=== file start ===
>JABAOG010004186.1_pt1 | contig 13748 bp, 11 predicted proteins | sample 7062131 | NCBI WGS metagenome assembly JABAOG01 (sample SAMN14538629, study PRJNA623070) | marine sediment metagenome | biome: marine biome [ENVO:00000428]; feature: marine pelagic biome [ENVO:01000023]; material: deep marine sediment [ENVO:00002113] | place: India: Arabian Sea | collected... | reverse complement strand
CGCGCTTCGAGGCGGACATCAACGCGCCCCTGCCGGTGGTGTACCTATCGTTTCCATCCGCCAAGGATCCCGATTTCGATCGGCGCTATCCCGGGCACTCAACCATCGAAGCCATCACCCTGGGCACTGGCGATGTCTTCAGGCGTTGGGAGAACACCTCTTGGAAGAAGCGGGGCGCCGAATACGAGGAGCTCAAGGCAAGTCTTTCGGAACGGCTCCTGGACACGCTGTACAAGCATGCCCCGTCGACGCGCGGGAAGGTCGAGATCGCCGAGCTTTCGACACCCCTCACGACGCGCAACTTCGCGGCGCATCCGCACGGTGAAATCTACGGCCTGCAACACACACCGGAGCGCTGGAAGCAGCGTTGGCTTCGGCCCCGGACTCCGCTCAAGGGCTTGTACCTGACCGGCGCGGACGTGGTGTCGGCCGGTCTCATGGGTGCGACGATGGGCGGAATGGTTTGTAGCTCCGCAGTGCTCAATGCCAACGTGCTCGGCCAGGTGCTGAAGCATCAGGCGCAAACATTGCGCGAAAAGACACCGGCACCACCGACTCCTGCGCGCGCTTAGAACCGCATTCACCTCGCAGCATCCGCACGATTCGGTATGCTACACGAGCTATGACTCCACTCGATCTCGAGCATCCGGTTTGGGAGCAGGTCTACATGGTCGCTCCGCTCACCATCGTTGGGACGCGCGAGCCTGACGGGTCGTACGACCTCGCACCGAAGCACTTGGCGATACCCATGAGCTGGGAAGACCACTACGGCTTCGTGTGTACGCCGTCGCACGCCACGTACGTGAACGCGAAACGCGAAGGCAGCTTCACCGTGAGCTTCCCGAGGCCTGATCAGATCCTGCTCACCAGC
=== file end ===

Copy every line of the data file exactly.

>JABAOG010004186.1_pt1 | contig 13748 bp, 11 predicted proteins | sample 7062131 | NCBI WGS metagenome assembly JABAOG01 (sample SAMN14538629, study PRJNA623070) | marine sediment metagenome | biome: marine biome [ENVO:00000428]; feature: marine pelagic biome [ENVO:01000023]; material: deep marine sediment [ENVO:00002113] | place: India: Arabian Sea | collected... | reverse complement strand
CGCGCTTCGAGGCGGACATCAACGCGCCCCTGCCGGTGGTGTACCTATCGTTTCCATCCGCCAAGGATCCCGATTTCGATCGGCGCTATCCCGGGCACTCAACCATCGAAGCCATCACCCTGGGCACTGGCGATGTCTTCAGGCGTTGGGAGAACACCTCTTGGAAGAAGCGGGGCGCCGAATACGAGGAGCTCAAGGCAAGTCTTTCGGAACGGCTCCTGGACACGCTGTACAAGCATGCCCCGTCGACGCGCGGGAAGGTCGAGATCGCCGAGCTTTCGACACCCCTCACGACGCGCAACTTCGCGGCGCATCCGCACGGTGAAATCTACGGCCTGCAACACACACCGGAGCGCTGGAAGCAGCGTTGGCTTCGGCCCCGGACTCCGCTCAAGGGCTTGTACCTGACCGGCGCGGACGTGGTGTCGGCCGGTCTCATGGGTGCGACGATGGGCGGAATGGTTTGTAGCTCCGCAGTGCTCAATGCCAACGTGCTCGGCCAGGTGCTGAAGCATCAGGCGCAAACATTGCGCGAAAAGACACCGGCACCACCGACTCCTGCGCGCGCTTAGAACCGCATTCACCTCGCAGCATCCGCACGATTCGGTATGCTACACGAGCTATGACTCCACTCGATCTCGAGCATCCGGTTTGGGAGCAGGTCTACATGGTCGCTCCGCTCACCATCGTTGGGACGCGCGAGCCTGACGGGTCGTACGACCTCGCACCGAAGCACTTGGCGATACCCATGAGCTGGGAAGACCACTACGGCTTCGTGTGTACGCCGTCGCACGCCACGTACGTGAACGCGAAACGCGAAGGCAGCTTCACCGTGAGCTTCCCGAGGCCTGATCAGATCCTGCTCACCAGC